Chidansh Bhatt, Ph.D.

Research Scientist

Chidansh Bhatt

Chidansh is a Research Scientist at FXPAL. His research focuses on context-related media search, classification, recommendation, and interactive visualization. Further interests are multimedia data mining, information retrieval, machine learning, natural language processing, big data analytics, IoT, HCI, semantic analytics (concept/action/event /object detection, novelty re-ranking), analysis of social media data and user behavior using crowdsourcing techniques.

Prior to joining FXPAL, Chidansh was working as an assistant professor at Indian Institute of Technology (IIT), Roorkee, India. Chidansh was a post-doc researcher at IDIAP Research Institute, Switzerland, where he developed multimodal recommender and summarization system with visualization for scientific material (Video-Lectures) and his system secured the 1st position for hyperlinking task in MediaEval benchmarking evaluation. Chidansh also worked as a researcher at Big Data Experimental Laboratory, Hitachi Research & Development Ltd., Singapore and did research internship at University of Winnipeg, Canada. Chidansh actively participates as a technical program committee member/reviewer of leading international conferences and journals (e.g., best reviewer award at ICME 2014, ETRI 2012).

Dr. Bhatt received a Ph.D. in computer science from National University of Singapore (NUS) in 2012. He also holds a M.E. in internet science and engineering from Indian Institute of Science (IISc) and a B.E. in information science and engineering from Visweswariah Technological University (VTU).

Co-Authors

Publications

2018
Publication Details
  • Proceedings of the SIGCHI Conference on Human Factors in Computing Systems
  • Apr 21, 2018

Abstract

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Massive Open Online Course (MOOC) platforms have scaled online education to unprecedented enrollments, but remain limited by their rigid, predetermined curricula. This paper presents MOOCex, a technique that can offer a more flexible learning experience for MOOCs. MOOCex can recommend lecture videos across different courses with multiple perspectives, and considers both the video content and also sequential inter-topic relationships mined from course syllabi. MOOCex is also equipped with interactive visualization allowing learners to explore the semantic space of recommendations within their current learning context. The results of comparisons to traditional methods, including content-based recommendation and ranked list representation, indicate the effectiveness of MOOCex. Further, feedback from MOOC learners and instructors suggests that MOOCex enhances both MOOC-based learning and teaching.
Publication Details
  • Multimedia Modeling 2018
  • Feb 5, 2018

Abstract

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This paper examines content-based recommendation in domains exhibiting sequential topical structure. An example is educational video, including Massive Open Online Courses (MOOCs) in which knowledge builds within and across courses. Conventional content-based or collaborative filtering recommendation methods do not exploit courses' sequential nature. We describe a system for video recommendation that combines topic-based video representation with sequential pattern mining of inter-topic relationships. Unsupervised topic modeling provides a scalable and domain-independent representation. We mine inter-topic relationships from manually constructed syllabi that instructors provide to guide students through their courses. This approach also allows the inclusion of multi-video sequences among the recommendation results. Integrating the resulting sequential information with content-level similarity provides relevant as well as diversified recommendations. Quantitative evaluation indicates that the proposed system, \textit{SeqSense}, recommends fewer redundant videos than baseline methods, and instead emphasizes results consistent with mined topic transitions.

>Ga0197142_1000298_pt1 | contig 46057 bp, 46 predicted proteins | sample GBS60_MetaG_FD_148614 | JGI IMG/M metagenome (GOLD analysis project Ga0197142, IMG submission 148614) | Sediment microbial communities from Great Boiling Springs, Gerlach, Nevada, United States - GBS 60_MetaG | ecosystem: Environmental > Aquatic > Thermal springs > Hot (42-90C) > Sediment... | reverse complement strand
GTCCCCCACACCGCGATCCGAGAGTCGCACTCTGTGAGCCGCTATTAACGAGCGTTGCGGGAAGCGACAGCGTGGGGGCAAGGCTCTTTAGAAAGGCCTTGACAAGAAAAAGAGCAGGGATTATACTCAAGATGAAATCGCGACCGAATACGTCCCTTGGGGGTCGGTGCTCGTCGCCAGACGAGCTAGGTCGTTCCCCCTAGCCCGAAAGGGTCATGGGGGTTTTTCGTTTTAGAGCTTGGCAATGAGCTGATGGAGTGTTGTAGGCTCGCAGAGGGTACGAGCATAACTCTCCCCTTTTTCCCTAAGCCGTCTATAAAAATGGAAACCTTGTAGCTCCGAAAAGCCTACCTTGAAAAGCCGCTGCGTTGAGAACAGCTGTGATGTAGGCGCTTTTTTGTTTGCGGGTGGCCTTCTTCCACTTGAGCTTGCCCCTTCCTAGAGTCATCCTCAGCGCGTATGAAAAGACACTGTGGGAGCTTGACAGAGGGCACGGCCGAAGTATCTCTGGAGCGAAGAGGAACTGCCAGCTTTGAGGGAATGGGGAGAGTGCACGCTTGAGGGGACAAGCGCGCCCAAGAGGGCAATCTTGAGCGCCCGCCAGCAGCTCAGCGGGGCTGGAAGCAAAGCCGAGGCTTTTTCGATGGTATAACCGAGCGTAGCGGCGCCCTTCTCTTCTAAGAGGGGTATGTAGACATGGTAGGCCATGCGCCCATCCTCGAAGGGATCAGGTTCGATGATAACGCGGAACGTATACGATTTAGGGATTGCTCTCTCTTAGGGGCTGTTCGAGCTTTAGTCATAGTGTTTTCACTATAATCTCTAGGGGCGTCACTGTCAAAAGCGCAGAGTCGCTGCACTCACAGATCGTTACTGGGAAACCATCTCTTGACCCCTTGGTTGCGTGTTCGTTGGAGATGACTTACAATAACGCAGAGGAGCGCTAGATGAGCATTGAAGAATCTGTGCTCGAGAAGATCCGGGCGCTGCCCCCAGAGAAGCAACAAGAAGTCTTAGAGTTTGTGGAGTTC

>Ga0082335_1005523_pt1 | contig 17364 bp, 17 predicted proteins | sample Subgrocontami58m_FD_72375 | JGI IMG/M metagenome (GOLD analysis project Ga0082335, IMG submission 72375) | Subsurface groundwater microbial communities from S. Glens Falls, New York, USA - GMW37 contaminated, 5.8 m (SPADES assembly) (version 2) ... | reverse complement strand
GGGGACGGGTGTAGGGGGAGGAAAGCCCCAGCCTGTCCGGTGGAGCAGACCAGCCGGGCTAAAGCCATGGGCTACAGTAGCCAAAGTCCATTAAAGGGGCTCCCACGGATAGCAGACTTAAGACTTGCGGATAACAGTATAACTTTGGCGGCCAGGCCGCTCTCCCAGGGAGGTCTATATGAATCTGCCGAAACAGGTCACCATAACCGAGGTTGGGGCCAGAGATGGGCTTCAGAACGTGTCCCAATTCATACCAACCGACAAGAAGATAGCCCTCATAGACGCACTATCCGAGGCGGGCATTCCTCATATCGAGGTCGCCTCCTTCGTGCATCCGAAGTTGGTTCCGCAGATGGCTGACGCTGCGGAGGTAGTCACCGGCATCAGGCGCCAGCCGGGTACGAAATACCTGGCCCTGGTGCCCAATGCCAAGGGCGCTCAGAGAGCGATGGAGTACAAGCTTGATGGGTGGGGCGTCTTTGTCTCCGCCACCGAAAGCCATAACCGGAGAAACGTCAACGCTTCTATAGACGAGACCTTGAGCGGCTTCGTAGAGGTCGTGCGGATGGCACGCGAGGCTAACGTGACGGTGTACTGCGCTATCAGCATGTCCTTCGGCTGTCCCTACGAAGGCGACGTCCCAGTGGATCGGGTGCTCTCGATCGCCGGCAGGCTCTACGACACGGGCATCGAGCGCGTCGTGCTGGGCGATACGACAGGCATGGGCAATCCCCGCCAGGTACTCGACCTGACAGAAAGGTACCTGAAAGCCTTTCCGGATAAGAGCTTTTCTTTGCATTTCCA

2017
Publication Details
  • TRECVID Workshop
  • Mar 1, 2017

Abstract

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This is a summary of our participation in the TRECVID 2016 video hyperlinking task (LNK). We submitted four runs in total. A baseline system combined on established vectorspace text indexing and cosine similarity. Our other runs explored the use of distributed word representations in combination with fine-grained inter-segment text similarity measures.
2016
Publication Details
  • ACM International Conference on Multimedia Retrieval (ICMR)
  • Jun 6, 2016

Abstract

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We propose a method for extractive summarization of audiovisual recordings focusing on topic-level segments. We first build a content similarity graph between all segments of all documents in the collection, using word vectors from the transcripts, and then select the most central segments for the summaries. We evaluate the method quantitatively on the AMI Meeting Corpus using gold standard reference summaries and the Rouge metric, and qualitatively on lecture recordings using a novel two-tiered approach with human judges. The results show that our method compares favorably with others in terms of Rouge, and outperforms the baselines for human scores, thus also validating our evaluation protocol.